10 Things You Should Know about Scientism



By J.P. Moreland - Posted at Crossway:
Scientism is at the very foundation of our secular culture, and its nature and weaknesses should be the first priority in this area of church teaching.
This article is part of the 10 Things You Should Know series.

1. Scientism is a philosophical thesis that comes in two forms.

Scientism is a position in philosophy, not science. The claims of scientism are assertions about science, not of science.

Strong scientism is the view that the only knowledge we can have about reality are those that have been properly tested in the hard sciences (especially physics and chemistry). All other claims—e.g. theological, ethical, political, aesthetic—are mere expressions of emotion and private opinions.

Weak scientism allows that there may be modestly justified beliefs outside science, but the settled assertions of the hard sciences are vastly superior to claims outside science.

2. Strong scientism is self-refuting.

A statement/sentence is self-refuting if (1) it refers to a group of things; (2) the statement/sentence itself is included in that group; and (3) the statement/sentence does not satisfy its own requirements of acceptability.

For example, “All English sentences are shorter than three words” refers to the group of all English sentences. However, the sentence itself is a part of that group, and the sentence fails to satisfy its own requirements of acceptability (it contains eight words and, thus, is not shorter than three words).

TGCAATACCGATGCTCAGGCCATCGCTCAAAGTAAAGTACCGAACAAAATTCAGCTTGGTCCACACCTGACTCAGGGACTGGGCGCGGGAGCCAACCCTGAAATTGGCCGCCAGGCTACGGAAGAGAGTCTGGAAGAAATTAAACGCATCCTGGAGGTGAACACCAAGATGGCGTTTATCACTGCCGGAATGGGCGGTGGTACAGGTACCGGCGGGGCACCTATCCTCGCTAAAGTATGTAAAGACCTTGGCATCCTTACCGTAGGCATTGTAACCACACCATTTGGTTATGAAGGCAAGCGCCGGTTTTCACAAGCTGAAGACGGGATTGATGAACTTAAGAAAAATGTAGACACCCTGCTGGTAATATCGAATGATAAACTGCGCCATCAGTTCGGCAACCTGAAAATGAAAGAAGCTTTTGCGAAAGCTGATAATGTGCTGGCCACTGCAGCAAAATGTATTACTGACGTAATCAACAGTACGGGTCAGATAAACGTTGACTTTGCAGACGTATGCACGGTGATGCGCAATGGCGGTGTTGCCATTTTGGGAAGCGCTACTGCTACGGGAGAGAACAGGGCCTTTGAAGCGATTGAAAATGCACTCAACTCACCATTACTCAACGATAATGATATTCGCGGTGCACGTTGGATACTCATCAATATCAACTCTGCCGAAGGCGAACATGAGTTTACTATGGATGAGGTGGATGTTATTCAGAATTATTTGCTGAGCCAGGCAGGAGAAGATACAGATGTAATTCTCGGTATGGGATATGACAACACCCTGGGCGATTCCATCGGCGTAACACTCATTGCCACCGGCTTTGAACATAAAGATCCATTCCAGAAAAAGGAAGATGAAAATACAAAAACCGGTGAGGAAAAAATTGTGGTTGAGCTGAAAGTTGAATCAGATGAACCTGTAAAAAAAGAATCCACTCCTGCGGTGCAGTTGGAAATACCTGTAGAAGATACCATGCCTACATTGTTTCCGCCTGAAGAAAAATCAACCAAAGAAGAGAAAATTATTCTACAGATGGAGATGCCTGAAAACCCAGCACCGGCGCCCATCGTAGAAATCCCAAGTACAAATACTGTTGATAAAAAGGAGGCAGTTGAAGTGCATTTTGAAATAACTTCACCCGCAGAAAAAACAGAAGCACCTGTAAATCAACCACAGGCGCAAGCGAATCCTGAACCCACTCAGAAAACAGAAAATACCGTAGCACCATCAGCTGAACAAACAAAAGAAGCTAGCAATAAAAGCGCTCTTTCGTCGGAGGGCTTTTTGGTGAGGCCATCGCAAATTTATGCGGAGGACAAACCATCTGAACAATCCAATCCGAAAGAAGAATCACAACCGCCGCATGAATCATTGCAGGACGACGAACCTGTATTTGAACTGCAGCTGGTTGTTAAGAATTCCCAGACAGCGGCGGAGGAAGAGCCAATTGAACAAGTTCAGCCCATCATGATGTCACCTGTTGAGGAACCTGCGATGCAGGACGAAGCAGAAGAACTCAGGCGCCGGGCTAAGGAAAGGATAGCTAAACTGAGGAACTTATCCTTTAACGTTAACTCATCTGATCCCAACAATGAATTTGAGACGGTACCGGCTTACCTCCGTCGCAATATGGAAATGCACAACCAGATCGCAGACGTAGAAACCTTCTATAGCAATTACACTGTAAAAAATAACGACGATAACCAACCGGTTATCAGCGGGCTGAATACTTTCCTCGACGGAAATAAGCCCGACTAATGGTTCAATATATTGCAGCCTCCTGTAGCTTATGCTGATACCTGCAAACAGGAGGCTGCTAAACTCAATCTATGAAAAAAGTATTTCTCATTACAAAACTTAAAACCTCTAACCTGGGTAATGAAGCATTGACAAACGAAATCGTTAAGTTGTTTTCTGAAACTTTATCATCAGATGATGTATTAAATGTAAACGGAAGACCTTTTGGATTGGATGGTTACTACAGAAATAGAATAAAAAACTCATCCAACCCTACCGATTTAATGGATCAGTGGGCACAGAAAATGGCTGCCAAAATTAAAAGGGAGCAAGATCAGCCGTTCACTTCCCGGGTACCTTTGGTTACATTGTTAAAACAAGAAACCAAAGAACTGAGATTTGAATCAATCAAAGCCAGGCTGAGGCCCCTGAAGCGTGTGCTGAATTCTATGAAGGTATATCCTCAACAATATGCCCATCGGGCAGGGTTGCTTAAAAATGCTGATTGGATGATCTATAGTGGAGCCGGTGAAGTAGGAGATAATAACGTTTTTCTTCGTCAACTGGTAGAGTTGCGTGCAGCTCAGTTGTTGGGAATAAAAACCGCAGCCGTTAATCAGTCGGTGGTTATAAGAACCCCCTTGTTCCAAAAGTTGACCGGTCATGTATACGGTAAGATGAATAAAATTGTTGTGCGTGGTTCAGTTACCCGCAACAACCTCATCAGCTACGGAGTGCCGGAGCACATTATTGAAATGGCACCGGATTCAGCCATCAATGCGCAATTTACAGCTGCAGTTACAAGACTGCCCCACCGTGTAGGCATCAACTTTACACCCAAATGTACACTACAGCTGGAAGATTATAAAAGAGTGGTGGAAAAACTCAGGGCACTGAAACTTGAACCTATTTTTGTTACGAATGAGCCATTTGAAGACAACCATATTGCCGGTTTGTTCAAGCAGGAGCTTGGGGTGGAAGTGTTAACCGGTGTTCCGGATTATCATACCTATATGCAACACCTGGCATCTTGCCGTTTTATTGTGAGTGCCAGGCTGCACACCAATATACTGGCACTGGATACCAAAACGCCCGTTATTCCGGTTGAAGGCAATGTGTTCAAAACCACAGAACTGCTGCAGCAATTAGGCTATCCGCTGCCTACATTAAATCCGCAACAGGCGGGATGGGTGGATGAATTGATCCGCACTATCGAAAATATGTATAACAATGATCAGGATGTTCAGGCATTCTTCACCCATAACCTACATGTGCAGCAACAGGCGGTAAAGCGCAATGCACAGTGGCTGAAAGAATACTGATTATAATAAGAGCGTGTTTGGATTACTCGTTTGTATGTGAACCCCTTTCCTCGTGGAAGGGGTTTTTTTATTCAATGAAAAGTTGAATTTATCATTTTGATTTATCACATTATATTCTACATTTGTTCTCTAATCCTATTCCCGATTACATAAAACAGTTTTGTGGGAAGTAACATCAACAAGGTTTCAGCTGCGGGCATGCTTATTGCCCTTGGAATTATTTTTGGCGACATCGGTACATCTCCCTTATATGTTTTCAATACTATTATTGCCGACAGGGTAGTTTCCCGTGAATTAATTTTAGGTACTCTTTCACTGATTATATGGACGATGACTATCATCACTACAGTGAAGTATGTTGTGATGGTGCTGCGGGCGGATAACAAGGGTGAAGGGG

“The only knowledge we can have about reality are those that have been properly tested in the hard sciences” is not itself a statement about reality that has been properly tested in the hard sciences, so it cannot be a knowledge claim about reality. It is actually a claim of philosophy to the effect that all claims outside the hard sciences, including those of philosophy, cannot be known to be true. Thus, it is an inherently self-refuting claim.

3. Weak scientism is a foe and not a friend of science.

Science rests on a number of assumptions, e.g., the laws of logic and math, the correspondence theory of truth, and the objectivity and rationality of the external world. Our faculties are suited for gaining knowledge of the external world, including its deep structure that lies underneath the everyday world of common sense and causes that world to be what it is. These assumptions cannot be formulated or tested within the limitations of science, especially the hard sciences. Yet every one of them has been challenged and rejected by many in the academic community.

One of the tasks of philosophy is to formulate and defend the assumptions of science so science’s claims can be taken as approximately true and rational. A theory, including a scientific theory, can only be as strong as the assumptions on which it rests. By disregarding the rationality of philosophy, weak scientism disallows the clarification and defense of science’s assumptions. Thus, weak scientism is a foe and not a friend of science.

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